When parents call me up for support, they don’t say “I’m having problems with my parenting.” What they usually say is “I’m having problems with my child.” Even when they have several children, one particular child is usually identified as the problem. And when I ask about the other children in the family, the answer tends to be that the other children are really different from their brother/sister, they are co-operative and easy and do what they are told, they are ‘no problem’.
Parents in this situation often have very difficult feelings towards their ‘problem’ child. The fact that they feel effective in parenting their other children can confirm the idea that it is the problem child that is ‘causing’ the problems.
As parents, we tend to expect that we will (or should) feel the same about all our children. But, just like with every other individual in our lives, in reality we have a different relationship with each of our children. And sometimes we can can find it harder to get on with one child than another. Of course, with that comes a huge helping of guilt…
When I unpick with parents why/how the ‘easier’ child is easy, it often comes down to goodness of fit. It’s not always that the easier child has an easier temperament, but that the easier child’s temperament fits better with the parents’ parenting style. As a result, the parenting strategies they use have generally positive results.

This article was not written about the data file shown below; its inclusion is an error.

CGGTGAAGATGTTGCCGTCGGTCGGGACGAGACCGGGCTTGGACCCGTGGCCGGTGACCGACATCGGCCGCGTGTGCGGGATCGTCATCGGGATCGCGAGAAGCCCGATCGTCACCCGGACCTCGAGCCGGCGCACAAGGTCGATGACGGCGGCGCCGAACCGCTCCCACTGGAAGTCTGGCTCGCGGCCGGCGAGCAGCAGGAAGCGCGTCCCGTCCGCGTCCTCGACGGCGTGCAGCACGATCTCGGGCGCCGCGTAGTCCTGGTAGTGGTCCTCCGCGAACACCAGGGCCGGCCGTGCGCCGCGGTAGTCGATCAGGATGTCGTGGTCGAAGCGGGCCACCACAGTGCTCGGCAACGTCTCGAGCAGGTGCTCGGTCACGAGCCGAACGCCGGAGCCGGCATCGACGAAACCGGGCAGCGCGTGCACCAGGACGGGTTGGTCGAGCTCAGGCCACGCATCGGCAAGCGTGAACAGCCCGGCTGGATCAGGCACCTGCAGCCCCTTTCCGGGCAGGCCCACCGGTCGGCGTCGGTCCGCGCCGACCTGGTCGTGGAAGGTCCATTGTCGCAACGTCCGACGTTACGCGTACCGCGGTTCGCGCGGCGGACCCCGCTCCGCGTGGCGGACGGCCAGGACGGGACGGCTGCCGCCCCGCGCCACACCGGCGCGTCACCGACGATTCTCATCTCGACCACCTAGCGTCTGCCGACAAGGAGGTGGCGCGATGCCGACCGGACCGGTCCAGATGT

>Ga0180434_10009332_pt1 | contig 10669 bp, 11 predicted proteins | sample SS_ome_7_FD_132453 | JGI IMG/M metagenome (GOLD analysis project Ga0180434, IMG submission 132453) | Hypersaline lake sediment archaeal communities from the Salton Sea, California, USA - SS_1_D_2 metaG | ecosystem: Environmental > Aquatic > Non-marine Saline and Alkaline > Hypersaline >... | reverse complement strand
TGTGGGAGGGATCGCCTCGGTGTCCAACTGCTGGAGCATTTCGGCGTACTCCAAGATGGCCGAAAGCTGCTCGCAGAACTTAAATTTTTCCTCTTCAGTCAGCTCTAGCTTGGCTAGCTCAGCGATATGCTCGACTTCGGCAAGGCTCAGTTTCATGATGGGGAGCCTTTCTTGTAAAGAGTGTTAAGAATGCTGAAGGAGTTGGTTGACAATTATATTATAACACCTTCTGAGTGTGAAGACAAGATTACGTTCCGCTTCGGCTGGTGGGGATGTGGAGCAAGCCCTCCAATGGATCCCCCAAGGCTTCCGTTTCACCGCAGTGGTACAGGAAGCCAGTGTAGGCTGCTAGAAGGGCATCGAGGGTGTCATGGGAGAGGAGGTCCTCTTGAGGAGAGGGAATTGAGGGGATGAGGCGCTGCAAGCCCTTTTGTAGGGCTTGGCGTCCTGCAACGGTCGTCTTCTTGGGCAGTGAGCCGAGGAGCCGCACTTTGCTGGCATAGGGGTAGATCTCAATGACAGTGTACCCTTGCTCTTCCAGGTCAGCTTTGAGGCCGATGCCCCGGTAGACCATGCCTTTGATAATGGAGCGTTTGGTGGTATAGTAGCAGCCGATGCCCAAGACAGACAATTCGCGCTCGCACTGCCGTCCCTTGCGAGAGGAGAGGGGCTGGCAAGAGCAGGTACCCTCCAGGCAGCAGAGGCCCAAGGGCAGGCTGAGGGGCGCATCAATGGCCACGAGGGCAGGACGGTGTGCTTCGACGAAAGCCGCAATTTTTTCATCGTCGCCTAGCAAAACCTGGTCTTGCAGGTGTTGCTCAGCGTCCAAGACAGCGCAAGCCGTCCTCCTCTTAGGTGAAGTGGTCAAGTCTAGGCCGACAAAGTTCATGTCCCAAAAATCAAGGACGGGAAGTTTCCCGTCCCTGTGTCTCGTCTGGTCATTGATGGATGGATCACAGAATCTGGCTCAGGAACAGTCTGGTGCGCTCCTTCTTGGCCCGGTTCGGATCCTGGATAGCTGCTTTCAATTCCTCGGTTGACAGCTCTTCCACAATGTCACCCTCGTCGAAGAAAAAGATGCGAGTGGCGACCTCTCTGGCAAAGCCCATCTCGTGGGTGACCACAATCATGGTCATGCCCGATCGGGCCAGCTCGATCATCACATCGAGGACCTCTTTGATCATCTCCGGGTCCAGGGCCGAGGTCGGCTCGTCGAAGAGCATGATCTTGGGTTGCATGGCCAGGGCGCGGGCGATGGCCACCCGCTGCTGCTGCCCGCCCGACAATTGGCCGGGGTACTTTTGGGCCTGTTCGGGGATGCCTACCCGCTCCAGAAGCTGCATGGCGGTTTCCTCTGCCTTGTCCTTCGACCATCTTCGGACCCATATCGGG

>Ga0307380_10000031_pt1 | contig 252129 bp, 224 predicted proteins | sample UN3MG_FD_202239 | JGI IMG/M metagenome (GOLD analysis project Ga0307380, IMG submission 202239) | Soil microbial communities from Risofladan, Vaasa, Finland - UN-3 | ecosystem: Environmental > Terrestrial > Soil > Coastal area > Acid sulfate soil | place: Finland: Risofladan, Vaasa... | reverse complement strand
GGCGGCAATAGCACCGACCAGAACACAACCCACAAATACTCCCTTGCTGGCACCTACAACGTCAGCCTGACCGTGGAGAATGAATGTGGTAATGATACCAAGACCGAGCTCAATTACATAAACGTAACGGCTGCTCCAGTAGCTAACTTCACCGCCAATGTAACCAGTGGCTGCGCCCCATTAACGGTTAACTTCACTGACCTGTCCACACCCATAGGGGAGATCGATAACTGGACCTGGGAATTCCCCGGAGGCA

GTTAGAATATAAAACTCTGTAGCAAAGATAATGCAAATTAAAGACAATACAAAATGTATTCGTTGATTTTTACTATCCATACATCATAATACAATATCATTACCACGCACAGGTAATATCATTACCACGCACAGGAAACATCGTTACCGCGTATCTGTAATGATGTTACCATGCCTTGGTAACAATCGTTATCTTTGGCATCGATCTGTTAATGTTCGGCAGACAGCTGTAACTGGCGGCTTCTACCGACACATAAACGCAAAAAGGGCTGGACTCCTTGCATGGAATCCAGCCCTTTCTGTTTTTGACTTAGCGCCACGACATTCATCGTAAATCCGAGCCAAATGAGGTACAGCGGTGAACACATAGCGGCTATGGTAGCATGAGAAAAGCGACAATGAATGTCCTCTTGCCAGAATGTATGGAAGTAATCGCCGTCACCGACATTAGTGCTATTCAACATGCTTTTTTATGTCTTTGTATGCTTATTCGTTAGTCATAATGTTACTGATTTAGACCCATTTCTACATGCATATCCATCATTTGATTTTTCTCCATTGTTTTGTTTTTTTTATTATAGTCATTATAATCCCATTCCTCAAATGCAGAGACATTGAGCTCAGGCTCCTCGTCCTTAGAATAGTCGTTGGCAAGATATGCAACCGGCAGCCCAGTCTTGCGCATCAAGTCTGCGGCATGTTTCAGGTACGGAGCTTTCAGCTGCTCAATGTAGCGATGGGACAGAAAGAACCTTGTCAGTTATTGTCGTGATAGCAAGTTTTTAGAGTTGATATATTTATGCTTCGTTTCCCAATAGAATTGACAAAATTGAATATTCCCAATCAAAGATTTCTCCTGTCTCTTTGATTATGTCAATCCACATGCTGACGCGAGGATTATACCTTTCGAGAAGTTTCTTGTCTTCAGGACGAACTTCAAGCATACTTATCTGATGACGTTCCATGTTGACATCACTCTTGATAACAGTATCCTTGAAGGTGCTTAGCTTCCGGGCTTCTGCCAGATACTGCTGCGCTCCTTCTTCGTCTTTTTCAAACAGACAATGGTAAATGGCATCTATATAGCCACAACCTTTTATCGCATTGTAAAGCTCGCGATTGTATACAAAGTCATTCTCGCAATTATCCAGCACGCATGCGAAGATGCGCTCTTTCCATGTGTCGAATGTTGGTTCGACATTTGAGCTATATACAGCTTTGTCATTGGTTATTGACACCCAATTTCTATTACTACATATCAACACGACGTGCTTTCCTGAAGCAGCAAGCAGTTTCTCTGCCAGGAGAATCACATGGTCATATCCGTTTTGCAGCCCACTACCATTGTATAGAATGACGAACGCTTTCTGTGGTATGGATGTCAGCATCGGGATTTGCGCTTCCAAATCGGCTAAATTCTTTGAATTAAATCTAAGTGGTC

“goodness-of-fit results when the child’s capacities, motivations and temperament are adequate to master the demands, expectations and opportunities of the environment” (Chess and Thomas 1984)
When it works like that, parenting can feel very simple: “I do this, my child does that, the result is positive and we both learn to do the same things again.” A virtuous circle.
In general though, things are less straightforward. Often the things we do first don’t work well (“I do this, my child does not do that.”) and we have to adapt and adjust our behaviour according to our child’s needs and responses. We learn, for example, that this particular child does not cope well with surprises but thrives on rigid routines and certainty. And we adapt.
But sometimes a child stretches us beyond where we can comfortably go. What if having a spontaneous, unstructured approach to my life is something I value, something that matters to me, something I esteem in myself? When doing this is important to me and symbolises something about who I am and what I believe in – then every time I do this and one of my children does not do that it can feel very hurtful, a criticism of who I am and what I hold dear. It’s easy to experience that child’s behaviour as deliberately hurtful or mean, as a rejection of love, or a result of something ‘wrong’ with the child that needs to be changed. And so we don’t adapt, we dig in. And battle commences.
“She was born knowing how to push my buttons,” as one parent put it.
More often than not, the ‘problem’ child in the family is the child who requires us to step outside our own values and emotions and abandon our personal comfort zone in order to try and fit our parenting to them. For, in the end, (short of drugs or surgery) there is nothing anyone can give you – no remote control, no magic wand, spell or potion – that can change a child. The only thing any of us can control or change is ourselves.
But when we do things differently, sometimes we get different results.
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©Anita Cleare 2015